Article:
Do you want to sit way up in the back where you can see absolutely everything and have your back to a wall, but have a very long way to go in order to escape? Should you sit near one of the exits or near the entrance hallway?
In this case, the best answer it’s probably somewhere in the middle; a seat where you can keep all entrances in view, but are not so close to them that you’ll be the first person shot down if a gunman walks in. You’ll also be close enough to escape fairly quickly when the opening presents itself.
Using this same example we can also extend our preparation into the parking lot. Where should you park at a parking lot? The total answer consists of several elements.
Considering you were going to see a movie on a busy night, you should try to park away from the building on the fringe of all the parked cars.
This way if you have to leave in a hurry you won’t be battling throngs of fleeing pedestrians or vehicles backing sluggishly out of their parking spots.
Speaking of parking, make it a point to always park so you can pull forward to exit your parking spot. This means you should reverse into your parking spot if you have to.
A clever prepper will also select a parking spot that is still highly visible so that it will deter potential thieves and other lurking bad guys, and also one that has easy access to a frontage road or highway to provide for a really rapid escape.
If this means you have to walk a little farther to get into the building, so be it. Is this starting to make sense? Do you see how proper pro-action sets you up to stay more aware of things that matter, when they matter?
Keep one thing in mind: don’t beat yourself up if you can’t check off every single box on your procedures list. Sometimes, depending on circumstances, terrain, or your objective for the evening, you won’t be able to nail everything.
Parking in a highly visible place might mean parking very close to the building and right up front. Or it might mean parking someplace to provide easy access to the high-speed roadway means parking out of sight.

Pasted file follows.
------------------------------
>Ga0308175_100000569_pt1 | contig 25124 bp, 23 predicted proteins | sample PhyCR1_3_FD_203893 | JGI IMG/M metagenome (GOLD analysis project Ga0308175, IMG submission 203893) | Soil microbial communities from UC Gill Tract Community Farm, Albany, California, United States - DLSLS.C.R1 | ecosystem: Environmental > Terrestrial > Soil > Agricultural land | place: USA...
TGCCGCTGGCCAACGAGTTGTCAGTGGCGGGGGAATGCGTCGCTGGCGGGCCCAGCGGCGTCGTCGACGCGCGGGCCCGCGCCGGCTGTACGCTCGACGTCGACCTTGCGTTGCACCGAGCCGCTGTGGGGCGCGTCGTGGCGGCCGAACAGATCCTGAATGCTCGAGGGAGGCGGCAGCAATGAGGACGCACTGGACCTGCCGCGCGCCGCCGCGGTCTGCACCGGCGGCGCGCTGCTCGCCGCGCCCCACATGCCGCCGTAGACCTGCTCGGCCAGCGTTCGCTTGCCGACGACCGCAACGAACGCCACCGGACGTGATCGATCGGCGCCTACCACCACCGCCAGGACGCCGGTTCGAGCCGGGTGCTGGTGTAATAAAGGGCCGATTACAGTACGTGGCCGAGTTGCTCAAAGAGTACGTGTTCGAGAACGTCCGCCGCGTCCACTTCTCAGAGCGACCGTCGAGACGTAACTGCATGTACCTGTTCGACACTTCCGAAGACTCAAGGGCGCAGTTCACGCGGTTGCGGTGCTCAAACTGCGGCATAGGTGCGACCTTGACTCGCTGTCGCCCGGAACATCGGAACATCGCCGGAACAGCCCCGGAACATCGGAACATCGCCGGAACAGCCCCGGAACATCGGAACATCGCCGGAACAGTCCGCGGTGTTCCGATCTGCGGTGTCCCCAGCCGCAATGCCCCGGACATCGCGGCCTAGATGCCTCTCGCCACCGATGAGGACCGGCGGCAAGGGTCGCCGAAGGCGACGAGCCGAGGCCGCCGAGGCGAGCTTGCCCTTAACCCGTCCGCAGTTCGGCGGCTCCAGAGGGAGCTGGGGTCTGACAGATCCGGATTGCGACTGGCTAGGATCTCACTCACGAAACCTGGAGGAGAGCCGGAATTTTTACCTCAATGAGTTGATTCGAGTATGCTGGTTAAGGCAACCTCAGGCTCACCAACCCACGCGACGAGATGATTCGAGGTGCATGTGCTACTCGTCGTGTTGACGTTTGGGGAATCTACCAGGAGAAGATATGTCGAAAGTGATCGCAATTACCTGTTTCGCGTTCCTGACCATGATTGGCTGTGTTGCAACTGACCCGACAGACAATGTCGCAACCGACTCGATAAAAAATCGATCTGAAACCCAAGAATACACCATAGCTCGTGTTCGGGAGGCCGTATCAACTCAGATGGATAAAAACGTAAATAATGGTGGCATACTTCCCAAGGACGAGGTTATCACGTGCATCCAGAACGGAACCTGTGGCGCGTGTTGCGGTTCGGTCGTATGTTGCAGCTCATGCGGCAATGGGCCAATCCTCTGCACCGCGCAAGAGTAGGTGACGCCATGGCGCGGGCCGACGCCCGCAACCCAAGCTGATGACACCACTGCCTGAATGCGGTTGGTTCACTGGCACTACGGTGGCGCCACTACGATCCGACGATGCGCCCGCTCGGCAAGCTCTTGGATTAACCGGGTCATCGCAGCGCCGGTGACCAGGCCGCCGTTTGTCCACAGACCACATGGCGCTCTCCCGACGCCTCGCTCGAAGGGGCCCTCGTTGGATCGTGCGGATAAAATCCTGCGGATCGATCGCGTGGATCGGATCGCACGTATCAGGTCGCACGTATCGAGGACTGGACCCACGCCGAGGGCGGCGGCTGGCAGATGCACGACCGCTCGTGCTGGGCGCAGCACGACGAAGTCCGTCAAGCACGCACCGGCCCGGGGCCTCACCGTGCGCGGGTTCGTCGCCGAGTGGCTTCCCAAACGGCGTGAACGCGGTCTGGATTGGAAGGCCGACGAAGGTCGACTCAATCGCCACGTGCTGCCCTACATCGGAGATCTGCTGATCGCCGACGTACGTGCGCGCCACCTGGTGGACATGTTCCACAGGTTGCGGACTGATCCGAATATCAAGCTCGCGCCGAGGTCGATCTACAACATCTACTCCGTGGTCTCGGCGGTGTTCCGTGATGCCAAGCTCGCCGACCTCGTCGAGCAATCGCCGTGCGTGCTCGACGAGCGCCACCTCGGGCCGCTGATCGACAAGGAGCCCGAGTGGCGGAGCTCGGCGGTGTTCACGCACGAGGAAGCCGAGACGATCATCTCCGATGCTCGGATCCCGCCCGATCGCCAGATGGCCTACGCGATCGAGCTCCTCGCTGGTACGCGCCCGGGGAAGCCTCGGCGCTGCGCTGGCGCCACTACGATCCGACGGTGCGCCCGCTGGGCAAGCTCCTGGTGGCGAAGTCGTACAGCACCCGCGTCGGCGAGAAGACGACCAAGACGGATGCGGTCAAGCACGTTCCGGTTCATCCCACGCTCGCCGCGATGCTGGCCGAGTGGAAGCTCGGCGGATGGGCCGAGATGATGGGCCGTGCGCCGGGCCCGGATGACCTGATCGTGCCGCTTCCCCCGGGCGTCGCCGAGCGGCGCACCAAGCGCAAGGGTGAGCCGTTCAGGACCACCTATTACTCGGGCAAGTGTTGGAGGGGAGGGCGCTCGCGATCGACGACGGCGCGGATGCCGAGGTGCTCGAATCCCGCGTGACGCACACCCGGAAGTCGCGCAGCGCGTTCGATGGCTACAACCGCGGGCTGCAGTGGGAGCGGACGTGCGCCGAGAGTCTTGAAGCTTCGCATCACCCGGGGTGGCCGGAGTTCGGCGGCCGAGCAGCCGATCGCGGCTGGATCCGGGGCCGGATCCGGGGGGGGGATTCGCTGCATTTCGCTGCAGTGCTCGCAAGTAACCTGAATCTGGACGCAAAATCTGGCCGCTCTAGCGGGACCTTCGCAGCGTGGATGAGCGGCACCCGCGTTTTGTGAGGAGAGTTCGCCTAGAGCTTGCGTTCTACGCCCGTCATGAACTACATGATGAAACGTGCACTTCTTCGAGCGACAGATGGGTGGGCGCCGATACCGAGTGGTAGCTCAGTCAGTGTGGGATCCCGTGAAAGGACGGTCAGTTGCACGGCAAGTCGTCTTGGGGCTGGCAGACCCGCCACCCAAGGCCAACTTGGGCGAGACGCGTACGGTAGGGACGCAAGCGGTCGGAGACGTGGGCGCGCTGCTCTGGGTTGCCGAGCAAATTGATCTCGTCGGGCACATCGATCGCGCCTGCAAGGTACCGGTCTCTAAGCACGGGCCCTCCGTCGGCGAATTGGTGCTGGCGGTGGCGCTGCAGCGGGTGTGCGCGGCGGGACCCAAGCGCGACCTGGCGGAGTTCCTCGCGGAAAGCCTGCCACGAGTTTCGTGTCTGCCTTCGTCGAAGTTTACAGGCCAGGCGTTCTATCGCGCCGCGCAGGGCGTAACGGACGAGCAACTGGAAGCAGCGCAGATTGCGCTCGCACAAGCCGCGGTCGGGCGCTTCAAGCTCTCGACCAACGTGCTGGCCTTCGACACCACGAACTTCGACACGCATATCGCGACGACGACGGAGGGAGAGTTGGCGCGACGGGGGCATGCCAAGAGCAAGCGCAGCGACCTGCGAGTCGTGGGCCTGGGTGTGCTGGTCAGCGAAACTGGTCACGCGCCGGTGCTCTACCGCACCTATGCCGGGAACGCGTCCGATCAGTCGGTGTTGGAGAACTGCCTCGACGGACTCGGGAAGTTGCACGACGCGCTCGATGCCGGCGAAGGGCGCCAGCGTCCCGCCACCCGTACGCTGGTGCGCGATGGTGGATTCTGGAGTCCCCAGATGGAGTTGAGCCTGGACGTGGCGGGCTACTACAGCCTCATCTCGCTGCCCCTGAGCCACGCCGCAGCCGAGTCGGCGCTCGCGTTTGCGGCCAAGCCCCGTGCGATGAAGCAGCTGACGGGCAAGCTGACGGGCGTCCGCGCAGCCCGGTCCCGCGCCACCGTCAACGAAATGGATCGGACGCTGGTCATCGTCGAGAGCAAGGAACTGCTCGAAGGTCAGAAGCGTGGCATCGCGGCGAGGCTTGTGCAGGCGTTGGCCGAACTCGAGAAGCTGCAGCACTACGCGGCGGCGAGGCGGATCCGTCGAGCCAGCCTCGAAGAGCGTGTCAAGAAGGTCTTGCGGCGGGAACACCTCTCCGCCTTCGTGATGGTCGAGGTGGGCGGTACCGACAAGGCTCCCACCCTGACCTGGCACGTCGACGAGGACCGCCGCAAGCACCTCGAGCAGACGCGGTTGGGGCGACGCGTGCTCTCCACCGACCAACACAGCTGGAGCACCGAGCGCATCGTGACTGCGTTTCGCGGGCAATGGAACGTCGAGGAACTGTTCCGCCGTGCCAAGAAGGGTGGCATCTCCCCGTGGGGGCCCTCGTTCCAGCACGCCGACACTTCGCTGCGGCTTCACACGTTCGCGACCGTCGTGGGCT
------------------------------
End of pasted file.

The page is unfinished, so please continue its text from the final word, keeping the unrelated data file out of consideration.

Sometimes you just have to make decisions based off what is most important at the time and then work extra hard to cover the rest. This reasoning also applies to any other activity or situation you might find yourself in.
All we can do is the best we can, but you’ll find the more you start “wargaming” this stuff now the more easily solutions and clever ideas will come to you that will set you up for success.
Situational awareness is not just a catchy term tossed around between snake-eating, hard-charging military types and grizzled, veteran cops. Everyone should strive to be situationally aware since aware people are harder to kill deliberately or by accident.
The first step in being ready is being aware, as you cannot prepare for any threat that you are unaware of. Use this article as your guide, and start implementing the procedures and strategies discussed above and pretty soon it will be only the rare thing that will slip past your notice!
Tom Marlowe practically grew up with a gun in his hand, and has held all kinds of jobs in the gun industry: range safety, sales, instruction and consulting, Tom has the experience to help civilian shooters figure out what will work best for them.